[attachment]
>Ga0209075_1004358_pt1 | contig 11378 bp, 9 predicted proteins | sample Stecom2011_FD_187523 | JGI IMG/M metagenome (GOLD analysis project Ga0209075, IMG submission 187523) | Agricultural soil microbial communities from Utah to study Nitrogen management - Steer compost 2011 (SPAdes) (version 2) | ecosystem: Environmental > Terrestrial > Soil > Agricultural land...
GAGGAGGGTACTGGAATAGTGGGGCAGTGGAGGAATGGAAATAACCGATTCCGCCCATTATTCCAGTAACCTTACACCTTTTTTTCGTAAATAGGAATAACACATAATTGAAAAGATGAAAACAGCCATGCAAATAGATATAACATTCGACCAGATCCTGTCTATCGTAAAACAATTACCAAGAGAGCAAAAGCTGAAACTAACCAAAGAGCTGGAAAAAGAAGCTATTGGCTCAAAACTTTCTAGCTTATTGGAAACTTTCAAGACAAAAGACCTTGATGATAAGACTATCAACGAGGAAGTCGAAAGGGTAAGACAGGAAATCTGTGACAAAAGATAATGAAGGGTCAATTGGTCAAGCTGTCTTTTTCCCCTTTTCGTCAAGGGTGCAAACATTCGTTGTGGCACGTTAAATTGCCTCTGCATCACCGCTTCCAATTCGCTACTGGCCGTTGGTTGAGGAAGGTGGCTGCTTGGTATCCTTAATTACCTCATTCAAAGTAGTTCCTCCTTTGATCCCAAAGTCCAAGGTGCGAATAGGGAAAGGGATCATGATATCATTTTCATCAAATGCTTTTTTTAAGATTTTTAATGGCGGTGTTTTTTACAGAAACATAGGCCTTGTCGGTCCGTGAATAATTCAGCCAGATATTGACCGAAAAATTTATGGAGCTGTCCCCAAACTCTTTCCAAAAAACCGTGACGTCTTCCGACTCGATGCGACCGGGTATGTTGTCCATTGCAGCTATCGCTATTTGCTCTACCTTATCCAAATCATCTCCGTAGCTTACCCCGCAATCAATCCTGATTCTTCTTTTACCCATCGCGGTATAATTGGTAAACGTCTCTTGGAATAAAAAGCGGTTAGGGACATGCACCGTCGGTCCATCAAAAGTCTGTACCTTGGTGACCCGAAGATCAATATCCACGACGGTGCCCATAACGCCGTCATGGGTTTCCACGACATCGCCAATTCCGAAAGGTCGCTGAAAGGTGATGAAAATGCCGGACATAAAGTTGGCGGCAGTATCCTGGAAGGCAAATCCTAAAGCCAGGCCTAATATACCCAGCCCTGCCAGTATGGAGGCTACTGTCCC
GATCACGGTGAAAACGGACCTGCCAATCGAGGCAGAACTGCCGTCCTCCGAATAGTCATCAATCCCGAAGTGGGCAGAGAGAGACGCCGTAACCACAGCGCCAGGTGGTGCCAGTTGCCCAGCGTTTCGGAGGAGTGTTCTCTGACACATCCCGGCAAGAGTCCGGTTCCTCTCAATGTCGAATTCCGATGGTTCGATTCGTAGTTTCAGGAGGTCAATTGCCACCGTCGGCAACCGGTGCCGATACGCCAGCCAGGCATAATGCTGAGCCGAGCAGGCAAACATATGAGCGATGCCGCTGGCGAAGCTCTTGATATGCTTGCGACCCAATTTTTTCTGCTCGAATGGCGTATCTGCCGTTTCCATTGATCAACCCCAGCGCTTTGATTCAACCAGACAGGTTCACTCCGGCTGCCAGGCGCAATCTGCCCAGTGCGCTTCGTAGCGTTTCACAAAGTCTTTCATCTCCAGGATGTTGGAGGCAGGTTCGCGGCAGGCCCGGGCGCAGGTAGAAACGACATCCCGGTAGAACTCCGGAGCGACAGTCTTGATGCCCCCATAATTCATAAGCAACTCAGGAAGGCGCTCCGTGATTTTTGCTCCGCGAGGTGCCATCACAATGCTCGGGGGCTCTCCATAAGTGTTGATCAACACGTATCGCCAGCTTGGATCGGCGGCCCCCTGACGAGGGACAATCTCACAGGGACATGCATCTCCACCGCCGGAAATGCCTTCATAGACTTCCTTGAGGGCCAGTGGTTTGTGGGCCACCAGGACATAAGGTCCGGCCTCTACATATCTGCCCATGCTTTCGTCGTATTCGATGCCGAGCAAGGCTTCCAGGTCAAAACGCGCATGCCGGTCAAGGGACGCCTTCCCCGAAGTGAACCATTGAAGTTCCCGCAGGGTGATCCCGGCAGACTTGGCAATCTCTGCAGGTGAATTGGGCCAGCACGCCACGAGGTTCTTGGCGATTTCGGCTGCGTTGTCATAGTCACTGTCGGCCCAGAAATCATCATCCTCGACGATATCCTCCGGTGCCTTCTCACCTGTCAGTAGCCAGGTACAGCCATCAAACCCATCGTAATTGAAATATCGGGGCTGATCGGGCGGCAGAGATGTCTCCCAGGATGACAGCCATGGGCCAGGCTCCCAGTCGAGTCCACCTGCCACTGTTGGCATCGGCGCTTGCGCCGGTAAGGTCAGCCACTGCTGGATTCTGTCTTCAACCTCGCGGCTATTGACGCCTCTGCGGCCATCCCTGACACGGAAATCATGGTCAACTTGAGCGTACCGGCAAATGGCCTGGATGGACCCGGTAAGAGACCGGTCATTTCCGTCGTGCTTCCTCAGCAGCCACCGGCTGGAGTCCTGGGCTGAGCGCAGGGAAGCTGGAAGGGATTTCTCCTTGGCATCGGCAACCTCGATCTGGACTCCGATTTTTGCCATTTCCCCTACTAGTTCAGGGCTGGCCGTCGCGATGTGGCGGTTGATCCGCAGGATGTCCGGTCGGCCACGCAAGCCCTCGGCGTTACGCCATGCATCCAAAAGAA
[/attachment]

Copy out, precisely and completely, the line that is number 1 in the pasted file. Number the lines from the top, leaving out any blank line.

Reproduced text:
>Ga0209075_1004358_pt1 | contig 11378 bp, 9 predicted proteins | sample Stecom2011_FD_187523 | JGI IMG/M metagenome (GOLD analysis project Ga0209075, IMG submission 187523) | Agricultural soil microbial communities from Utah to study Nitrogen management - Steer compost 2011 (SPAdes) (version 2) | ecosystem: Environmental > Terrestrial > Soil > Agricultural land...